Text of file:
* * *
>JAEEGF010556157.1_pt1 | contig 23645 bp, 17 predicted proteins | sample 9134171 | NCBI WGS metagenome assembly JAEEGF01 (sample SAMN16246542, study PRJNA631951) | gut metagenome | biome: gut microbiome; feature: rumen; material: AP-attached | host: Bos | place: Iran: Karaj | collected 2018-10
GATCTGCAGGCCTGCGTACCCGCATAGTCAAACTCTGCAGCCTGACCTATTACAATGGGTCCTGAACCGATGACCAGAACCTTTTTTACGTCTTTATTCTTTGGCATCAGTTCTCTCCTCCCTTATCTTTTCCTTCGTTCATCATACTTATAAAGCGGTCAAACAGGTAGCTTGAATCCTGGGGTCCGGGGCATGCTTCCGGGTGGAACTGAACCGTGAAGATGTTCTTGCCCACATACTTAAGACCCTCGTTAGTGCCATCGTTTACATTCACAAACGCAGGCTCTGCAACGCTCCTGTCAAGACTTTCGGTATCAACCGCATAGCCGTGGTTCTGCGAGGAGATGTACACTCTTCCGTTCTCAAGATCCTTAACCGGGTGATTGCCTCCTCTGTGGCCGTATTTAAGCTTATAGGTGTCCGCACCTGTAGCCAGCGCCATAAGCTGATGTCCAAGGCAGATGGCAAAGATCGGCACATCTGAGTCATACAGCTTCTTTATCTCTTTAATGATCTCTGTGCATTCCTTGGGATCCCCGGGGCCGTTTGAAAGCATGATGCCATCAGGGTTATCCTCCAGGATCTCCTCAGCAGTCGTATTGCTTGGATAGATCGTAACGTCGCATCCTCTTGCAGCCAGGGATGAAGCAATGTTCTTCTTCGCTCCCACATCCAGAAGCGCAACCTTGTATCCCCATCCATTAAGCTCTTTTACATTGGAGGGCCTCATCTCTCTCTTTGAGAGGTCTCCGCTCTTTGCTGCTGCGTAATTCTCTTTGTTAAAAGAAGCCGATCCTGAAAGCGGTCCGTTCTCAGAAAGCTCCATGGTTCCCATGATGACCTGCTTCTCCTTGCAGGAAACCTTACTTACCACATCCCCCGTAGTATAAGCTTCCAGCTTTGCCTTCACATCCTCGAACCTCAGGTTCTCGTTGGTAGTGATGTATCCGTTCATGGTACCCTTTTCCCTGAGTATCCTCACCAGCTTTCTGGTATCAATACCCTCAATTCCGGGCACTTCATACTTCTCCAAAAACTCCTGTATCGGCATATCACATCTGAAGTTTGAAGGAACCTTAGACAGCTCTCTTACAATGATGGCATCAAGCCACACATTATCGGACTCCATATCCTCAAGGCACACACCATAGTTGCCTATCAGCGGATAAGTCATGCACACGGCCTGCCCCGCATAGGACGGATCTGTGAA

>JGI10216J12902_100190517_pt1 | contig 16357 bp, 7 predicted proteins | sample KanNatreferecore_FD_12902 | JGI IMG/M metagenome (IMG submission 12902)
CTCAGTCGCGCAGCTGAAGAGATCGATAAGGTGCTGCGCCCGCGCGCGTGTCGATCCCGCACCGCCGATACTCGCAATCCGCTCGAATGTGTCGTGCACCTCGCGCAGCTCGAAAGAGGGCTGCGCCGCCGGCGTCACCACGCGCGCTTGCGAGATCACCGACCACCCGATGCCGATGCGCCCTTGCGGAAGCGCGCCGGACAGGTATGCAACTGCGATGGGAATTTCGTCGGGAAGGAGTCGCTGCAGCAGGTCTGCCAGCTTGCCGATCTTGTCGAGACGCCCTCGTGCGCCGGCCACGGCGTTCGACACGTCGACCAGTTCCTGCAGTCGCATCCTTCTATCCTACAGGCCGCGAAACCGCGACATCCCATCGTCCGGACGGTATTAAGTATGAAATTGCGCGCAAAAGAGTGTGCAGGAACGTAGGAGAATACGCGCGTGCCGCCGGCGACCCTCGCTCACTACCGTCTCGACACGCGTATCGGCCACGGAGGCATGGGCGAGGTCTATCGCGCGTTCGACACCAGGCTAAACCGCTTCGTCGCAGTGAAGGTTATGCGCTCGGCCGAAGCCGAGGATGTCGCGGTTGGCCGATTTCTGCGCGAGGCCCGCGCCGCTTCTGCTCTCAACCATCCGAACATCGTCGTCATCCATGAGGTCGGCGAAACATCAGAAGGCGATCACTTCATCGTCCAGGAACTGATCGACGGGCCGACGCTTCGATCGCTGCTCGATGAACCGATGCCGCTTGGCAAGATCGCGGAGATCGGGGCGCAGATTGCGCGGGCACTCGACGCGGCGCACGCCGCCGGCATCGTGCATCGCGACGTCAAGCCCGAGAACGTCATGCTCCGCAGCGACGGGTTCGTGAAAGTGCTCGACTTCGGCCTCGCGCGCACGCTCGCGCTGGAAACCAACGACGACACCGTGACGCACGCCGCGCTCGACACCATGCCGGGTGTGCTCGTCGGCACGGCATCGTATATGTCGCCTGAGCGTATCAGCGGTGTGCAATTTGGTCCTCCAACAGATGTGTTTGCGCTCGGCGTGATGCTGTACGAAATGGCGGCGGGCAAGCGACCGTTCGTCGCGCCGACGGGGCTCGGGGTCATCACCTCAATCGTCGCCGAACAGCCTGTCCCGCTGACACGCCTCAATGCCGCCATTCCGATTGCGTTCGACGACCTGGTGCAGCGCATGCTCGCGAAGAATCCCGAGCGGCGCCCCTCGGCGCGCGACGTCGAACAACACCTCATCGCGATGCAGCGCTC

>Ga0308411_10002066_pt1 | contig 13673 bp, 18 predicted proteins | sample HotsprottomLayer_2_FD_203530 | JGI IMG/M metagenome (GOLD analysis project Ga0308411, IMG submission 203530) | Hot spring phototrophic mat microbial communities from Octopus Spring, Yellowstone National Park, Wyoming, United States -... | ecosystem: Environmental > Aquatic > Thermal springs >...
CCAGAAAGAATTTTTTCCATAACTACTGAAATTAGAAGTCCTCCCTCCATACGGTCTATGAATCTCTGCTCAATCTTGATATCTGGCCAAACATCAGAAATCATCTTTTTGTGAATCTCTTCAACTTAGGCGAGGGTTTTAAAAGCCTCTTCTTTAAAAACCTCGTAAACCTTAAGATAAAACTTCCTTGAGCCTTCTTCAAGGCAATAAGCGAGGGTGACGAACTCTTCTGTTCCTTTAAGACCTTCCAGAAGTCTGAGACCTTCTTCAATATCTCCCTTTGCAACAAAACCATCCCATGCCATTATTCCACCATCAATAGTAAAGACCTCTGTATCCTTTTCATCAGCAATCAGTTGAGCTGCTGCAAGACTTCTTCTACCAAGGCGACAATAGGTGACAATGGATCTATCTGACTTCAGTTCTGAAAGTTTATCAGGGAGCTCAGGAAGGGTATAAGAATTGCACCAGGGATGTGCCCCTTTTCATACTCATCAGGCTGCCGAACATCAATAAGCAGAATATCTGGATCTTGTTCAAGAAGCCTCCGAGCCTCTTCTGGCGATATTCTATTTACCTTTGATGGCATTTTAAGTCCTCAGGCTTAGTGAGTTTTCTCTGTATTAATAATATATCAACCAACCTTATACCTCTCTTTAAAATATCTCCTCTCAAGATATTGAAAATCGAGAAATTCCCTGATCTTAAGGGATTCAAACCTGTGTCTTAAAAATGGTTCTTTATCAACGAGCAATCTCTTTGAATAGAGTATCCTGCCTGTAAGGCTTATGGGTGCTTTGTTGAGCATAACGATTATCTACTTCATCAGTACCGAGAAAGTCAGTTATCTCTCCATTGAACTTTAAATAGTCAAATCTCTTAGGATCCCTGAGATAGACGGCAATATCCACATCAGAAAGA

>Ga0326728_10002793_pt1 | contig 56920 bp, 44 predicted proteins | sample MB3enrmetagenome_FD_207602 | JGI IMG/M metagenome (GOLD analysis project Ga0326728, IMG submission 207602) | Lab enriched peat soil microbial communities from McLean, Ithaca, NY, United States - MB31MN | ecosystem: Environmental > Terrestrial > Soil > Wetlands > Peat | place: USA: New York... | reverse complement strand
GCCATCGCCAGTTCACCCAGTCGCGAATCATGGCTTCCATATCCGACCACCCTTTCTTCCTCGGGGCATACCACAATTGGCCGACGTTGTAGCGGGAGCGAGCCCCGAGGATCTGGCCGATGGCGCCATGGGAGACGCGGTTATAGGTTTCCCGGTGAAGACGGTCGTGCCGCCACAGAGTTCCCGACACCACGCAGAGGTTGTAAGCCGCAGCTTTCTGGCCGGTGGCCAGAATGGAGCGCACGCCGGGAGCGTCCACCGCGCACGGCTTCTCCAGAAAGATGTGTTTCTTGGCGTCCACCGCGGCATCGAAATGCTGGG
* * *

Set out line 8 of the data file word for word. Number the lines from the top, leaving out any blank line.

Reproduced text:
GCCATCGCCAGTTCACCCAGTCGCGAATCATGGCTTCCATATCCGACCACCCTTTCTTCCTCGGGGCATACCACAATTGGCCGACGTTGTAGCGGGAGCGAGCCCCGAGGATCTGGCCGATGGCGCCATGGGAGACGCGGTTATAGGTTTCCCGGTGAAGACGGTCGTGCCGCCACAGAGTTCCCGACACCACGCAGAGGTTGTAAGCCGCAGCTTTCTGGCCGGTGGCCAGAATGGAGCGCACGCCGGGAGCGTCCACCGCGCACGGCTTCTCCAGAAAGATGTGTTTCTTGGCGTCCACCGCGGCATCGAAATGCTGGG